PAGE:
Tuesday, February 2, 2010

Gas in the Spinal Canal (Pneumorrhachis)

This was a puzzle on call a while back. An intoxicated man, found down, was brought in and sent to us for head and cervical spine CT. The head was negative, but the cervical spine CT showed two tiny pockets of gas in the anterior epidural space at the level of C4-C5 and C5-C6 on the right. What I finally settled on was that gas introduced into the venous system during IV access had made it to the epidural venous plexus just in time for the CT of the cervical spine. Another possibility was that gas from vacuum disc phenomenon had escaped into the epidural space with disc herniation. The patient was stable and clinical suspicion for a traumatic etiology (see below) was low, so he was monitored while he detoxified and released. If there had been clinical suspicion, a more thorough workup would have been indicated.

The differential diagnosis of gas in the spinal canal is wide:
  • Disc degeneration
  • Epidural abscess
  • Iatrogenic: e.g., thoracostomy tube placement, IV access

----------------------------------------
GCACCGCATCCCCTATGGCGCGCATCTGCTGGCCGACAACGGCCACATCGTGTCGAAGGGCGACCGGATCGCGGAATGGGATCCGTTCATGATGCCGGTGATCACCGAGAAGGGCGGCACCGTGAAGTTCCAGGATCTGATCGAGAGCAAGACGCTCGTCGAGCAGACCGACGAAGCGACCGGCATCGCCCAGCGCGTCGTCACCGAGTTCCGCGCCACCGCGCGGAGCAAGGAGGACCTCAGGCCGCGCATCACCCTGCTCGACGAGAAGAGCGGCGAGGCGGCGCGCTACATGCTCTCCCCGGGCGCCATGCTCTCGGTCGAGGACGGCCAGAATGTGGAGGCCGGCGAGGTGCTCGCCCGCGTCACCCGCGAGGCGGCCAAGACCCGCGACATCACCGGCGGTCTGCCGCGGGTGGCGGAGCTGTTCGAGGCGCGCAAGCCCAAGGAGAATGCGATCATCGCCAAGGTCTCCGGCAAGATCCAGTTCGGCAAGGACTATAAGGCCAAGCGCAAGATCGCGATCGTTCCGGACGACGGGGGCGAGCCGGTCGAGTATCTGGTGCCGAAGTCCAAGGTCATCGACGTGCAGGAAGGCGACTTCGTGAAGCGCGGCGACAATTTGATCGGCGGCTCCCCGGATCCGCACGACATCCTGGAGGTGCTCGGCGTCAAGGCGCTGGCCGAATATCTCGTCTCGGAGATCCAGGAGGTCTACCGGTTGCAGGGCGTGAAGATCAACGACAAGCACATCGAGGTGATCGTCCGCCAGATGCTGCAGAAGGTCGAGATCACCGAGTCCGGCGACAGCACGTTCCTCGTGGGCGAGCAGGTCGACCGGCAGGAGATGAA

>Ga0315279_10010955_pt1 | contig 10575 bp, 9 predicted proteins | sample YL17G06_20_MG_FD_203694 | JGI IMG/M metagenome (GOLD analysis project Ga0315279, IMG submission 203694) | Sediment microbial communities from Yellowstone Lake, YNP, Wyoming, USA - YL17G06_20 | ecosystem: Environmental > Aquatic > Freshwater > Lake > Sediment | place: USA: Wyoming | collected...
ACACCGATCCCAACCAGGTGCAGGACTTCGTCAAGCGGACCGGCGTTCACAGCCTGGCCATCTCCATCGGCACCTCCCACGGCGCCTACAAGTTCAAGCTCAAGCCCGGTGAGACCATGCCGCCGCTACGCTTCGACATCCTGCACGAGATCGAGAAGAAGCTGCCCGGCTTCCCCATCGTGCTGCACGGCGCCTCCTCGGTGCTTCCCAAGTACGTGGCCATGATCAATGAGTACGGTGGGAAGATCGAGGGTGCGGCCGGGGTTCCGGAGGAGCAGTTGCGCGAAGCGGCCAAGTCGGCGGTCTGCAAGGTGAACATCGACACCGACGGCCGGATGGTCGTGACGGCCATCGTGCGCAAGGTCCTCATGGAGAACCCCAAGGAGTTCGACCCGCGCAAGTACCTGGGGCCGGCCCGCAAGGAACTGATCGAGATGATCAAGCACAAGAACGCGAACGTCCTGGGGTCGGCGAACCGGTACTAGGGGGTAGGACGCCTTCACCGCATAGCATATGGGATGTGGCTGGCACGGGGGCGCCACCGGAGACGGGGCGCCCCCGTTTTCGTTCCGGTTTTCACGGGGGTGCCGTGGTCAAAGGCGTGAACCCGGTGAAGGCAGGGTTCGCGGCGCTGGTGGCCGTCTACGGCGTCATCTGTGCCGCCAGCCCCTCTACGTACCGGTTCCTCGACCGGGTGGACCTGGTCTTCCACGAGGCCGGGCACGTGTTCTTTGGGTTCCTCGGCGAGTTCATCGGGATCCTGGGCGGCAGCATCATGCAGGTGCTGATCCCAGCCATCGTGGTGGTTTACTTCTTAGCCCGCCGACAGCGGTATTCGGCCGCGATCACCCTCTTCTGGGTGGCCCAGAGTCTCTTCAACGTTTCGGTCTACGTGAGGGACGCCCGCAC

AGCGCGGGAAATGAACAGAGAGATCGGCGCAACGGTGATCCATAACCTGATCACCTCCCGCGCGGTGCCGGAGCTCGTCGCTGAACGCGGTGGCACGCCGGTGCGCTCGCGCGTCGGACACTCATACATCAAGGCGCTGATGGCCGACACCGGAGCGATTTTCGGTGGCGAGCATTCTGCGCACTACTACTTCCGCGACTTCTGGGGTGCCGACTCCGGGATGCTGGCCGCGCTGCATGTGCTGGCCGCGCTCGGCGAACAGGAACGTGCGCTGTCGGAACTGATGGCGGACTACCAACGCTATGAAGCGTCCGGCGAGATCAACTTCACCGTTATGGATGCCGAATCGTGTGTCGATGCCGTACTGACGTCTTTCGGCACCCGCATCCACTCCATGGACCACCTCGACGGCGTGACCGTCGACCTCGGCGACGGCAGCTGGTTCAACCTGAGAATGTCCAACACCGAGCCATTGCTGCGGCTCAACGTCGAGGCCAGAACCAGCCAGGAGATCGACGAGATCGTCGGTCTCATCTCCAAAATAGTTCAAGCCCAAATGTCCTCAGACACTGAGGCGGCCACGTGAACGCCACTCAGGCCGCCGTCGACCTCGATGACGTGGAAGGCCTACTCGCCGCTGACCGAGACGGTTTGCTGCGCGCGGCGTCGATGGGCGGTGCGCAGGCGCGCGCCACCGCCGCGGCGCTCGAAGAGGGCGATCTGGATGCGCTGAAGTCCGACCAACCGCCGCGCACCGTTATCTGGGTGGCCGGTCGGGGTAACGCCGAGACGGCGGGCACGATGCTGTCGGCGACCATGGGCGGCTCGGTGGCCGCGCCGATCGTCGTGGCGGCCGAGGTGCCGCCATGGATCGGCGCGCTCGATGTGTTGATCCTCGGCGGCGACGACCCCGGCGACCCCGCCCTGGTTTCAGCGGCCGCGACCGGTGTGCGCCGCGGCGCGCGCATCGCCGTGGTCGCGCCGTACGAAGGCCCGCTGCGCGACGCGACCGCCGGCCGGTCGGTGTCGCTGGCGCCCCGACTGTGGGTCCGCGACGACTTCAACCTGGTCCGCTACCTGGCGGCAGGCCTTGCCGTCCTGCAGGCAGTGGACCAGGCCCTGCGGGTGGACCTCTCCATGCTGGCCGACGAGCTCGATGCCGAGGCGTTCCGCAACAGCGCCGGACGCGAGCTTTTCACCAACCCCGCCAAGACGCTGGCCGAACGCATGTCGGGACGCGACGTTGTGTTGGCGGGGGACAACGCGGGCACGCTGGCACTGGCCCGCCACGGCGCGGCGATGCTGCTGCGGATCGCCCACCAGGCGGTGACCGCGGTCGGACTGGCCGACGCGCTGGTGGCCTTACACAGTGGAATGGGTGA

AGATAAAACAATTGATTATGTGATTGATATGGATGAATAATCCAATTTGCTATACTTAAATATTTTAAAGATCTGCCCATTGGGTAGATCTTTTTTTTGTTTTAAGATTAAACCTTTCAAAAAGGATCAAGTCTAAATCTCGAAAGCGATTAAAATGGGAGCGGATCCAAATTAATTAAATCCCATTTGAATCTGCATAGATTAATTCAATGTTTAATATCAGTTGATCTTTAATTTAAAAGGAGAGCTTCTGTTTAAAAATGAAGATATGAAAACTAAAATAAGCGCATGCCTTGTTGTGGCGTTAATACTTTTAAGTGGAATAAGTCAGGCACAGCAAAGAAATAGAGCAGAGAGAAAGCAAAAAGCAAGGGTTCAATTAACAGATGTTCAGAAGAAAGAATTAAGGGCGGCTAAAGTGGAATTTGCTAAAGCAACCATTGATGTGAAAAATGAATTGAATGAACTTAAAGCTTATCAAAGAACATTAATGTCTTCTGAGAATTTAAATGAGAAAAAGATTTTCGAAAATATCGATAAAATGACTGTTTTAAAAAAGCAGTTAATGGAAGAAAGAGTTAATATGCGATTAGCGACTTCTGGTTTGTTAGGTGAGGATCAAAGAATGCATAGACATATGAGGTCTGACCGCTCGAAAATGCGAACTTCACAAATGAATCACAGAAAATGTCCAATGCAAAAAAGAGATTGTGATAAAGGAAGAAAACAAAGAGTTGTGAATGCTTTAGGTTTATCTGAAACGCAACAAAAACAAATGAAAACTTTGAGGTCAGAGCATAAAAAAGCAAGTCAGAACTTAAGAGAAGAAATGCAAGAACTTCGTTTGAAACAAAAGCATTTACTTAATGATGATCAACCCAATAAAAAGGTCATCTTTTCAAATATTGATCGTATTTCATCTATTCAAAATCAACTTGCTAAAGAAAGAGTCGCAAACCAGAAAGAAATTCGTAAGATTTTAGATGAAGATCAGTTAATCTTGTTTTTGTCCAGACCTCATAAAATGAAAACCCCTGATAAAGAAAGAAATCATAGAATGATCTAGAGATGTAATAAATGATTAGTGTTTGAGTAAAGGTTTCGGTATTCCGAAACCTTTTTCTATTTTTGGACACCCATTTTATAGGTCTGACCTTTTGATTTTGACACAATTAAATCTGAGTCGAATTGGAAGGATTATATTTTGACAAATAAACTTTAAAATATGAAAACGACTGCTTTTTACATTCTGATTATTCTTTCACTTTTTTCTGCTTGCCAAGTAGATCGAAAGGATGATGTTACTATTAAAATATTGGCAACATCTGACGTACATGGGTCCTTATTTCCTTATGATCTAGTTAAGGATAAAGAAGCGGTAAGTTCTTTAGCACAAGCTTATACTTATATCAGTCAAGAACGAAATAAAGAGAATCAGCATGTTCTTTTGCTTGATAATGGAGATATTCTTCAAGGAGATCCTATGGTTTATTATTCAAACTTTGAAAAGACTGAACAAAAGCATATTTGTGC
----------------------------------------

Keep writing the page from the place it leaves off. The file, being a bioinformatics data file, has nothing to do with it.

• Blunt chest trauma: Gas from pneumothorax or pneumomediastinum (tracheal or esophageal rupture), when associated with a tear of the spinal meninges, can track into the spinal canal. A case of traumatic lung herniation into the epidural space has also been reported.
  • Blunt pelvic trauma: Gas from the gastrointestinal tract, when associated with a tear of the spinal meninges, can track into the spinal canal
  • Strenuous exercise
  • Skull fracture: Source may be gas the sinuses, mastoid air cells, or outside world.


  • Hwang WC, Kim HC. CT demonstration of spinal epidural air after chest trauma. Eur Radiol. 2000;10(2):396-7.
  • McIntosh SE, Salcedo-Dovi H, Cortes V. Air in the spinal canal associated with trauma. J Emerg Med. 2006 Jul;31(1):33-5.

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